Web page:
susansflowers

garden ponderings


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Bursting Buds

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My rhododendrons always bloom in the same order, and this one is always first.  I so look forward to seeing the first rhody flowers.  When the blossoms open, they will be a pretty pink and white.  Those are bluebells in front and a tulip bud.  Barring anything unforeseen, I will be able to show photos soon.

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This is the only azalea here.  For some reason, the branches through the slats on the deck are blooming before the main plant.  Perhaps they get more all day sunshine.  In full bloom, the entire plant will look red.

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I got excited to see the first lilac bloom.  White-flowered shrubs bloom before the purple-flowered ones every year.  In the photo, the purple buds are very full, and the white flowers are beginning to bloom on the very top of the bush.

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Bergenia Blooms

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In our unseasonably warm winter the flowers are budding and blooming way ahead of normal years.  These bergenia buds are next to the house on the east-facing side.  Other bergenias, below a deck, are not as far along, even though their exposure is also to the east.

In the first photo, if you look to the right of the blossoms you can see the strappy leaves of an amaryllis that I call a ‘naked lady’.  Pink flowers will bloom on a stalk that grows in summer, after the leaves that are emerging now die back.  I entirely forgot where I planted this bulb, and did not notice it in the flower bed when I was taking pictures.  My surprise came when I was examining photos on the computer and noticed the leaves.  Now, if I remember to mark where the naked lady is, I can consider moving it where the flower will show better in summer.


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Buds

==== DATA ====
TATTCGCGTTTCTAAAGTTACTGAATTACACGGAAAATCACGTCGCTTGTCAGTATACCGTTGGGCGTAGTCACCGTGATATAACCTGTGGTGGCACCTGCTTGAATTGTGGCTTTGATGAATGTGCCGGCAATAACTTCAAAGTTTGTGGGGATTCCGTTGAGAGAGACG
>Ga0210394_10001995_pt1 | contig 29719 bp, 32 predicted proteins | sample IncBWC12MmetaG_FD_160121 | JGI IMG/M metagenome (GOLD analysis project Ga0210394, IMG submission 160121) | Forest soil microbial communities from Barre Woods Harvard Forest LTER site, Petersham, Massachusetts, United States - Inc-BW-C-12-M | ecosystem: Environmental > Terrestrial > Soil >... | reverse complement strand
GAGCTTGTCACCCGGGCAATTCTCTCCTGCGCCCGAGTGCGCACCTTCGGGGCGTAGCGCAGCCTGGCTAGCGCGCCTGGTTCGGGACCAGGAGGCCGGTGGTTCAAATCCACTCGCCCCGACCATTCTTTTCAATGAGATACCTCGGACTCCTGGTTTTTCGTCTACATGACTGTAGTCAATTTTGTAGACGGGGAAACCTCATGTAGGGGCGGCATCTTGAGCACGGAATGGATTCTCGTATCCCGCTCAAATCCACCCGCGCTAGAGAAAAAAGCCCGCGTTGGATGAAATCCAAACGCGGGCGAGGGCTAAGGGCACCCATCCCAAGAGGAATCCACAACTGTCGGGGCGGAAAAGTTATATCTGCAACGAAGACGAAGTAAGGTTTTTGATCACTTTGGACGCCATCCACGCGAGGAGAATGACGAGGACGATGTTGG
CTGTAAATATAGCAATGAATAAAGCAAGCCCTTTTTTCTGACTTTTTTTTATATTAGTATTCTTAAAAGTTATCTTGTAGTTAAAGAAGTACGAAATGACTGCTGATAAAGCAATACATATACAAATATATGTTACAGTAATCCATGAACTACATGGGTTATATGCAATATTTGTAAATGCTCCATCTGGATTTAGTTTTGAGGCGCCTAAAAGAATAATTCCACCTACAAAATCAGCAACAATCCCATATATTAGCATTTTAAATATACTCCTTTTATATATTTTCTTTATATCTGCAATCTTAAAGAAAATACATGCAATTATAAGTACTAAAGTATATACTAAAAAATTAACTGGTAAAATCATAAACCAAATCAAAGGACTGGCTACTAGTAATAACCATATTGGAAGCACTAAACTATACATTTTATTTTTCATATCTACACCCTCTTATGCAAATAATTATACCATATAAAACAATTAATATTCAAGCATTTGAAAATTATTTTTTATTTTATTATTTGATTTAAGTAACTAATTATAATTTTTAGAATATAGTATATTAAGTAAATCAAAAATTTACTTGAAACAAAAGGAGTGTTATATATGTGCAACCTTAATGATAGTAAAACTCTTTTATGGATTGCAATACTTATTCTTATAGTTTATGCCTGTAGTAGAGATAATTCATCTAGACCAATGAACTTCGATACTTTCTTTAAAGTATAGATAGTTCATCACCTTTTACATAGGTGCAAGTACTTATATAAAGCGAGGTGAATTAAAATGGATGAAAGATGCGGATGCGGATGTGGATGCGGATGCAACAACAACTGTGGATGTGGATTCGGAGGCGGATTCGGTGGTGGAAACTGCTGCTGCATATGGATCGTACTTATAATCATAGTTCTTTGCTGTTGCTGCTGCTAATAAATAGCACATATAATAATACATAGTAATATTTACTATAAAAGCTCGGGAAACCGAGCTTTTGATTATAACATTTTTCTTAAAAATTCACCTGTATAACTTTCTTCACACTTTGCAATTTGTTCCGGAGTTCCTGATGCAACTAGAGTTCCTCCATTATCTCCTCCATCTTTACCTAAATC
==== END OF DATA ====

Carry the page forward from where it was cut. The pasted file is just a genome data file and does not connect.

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Bergenia and Hellebore – both are in bud this early in the season!  The sun was shining yesterday, a warm 45 degrees F (just over 7 degrees C), as compared to a cool 45 degrees when the sun is not out.  Interesting, isn’t it, how the same number of degrees can feel so different to one’s body depending on the sun?

There is also a white-flower hellebore, almost adjacent to this pink-flower one, but its buds are not as developed as these pink ones are.  I will have to keep my eyes open for an example of a white flower opening before its colored counterparts.


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Asters make a liar out of me!

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These are the same asters I cut a few days ago.  The flowers really did close up the next morning when I went to take a photo.  For some unknown reason I did not throw throw them in the compost bucket.  When I noticed the vase later, the blossoms looked great, and the tiny buds were starting to open.  They must like their new home!


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Artichoke Flower

Artichoke flower on plantArtichoke flower in Turtle Vase

These are really quite stunning flowers, and as an added bonus they keep beautifully if dried.  Camaroon is a cousin of the artichoke that is grown for its flowers rather than the edible thistle bud.  The camaroon can get quite tall, easily 5 or 6 feet high.

I like to let some artichoke buds mature and flower, rather than harvest them all earlier in the growth stage, for eating.   Since my artichoke vegies do not grow especially large, I get tired of the ‘labor-intensive’ process to eat the small bites of the tender heart. 

Pictured is an artichoke flower in a porcelain Turtle Vase, made by yours truly.

Broccoli Flowers

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Broccoli Flowers

These flowers are growing from a crop of winter broccoli. Perhaps it was the fickle spring weather this year that contributed to the short window of time edible broccoli buds were available and the proliferation of weeds in the gardens.

This year, I observed the strong resemblance among the flowers of broccoli, kale, brussels sprouts and probably all other cruciferous plant flowers. When I checked my dictionary for the spelling of cruciferous, I learned these plants are all in the mustard family. The last few years, I’ve been trying to purchase organic, non-hybrid broccoli plants, that might come true to seed. Time will tell if the seed will produce plants that will grow over the winter and produce broccoli florets next spring.

Camellias

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Camellias

I had not realized just how close this plant was to blooming, when I noticed a bush full of flowers. It is so colorful, too bad these are not cutting flowers that can be enjoyed inside as much as appreciated outdoors. Though, I remember a babysitter from when my kids were little, who showed them how to float a camellia bloom in a dish of water.

The photo doesn’t show petal edges that are black from the rain. Finding a perfect camellia flower is always a challenge on my bush. A rainstorm passes over and the flowers are never quite as nice. While the plant will often flower over an extended period of time, many buds fall off the plant. Maybe if I learned judicious pruning, I would have more premium flowers. So much to learn about so many plants. In the meantime, they are pretty, even if they look better from a distance than from close up.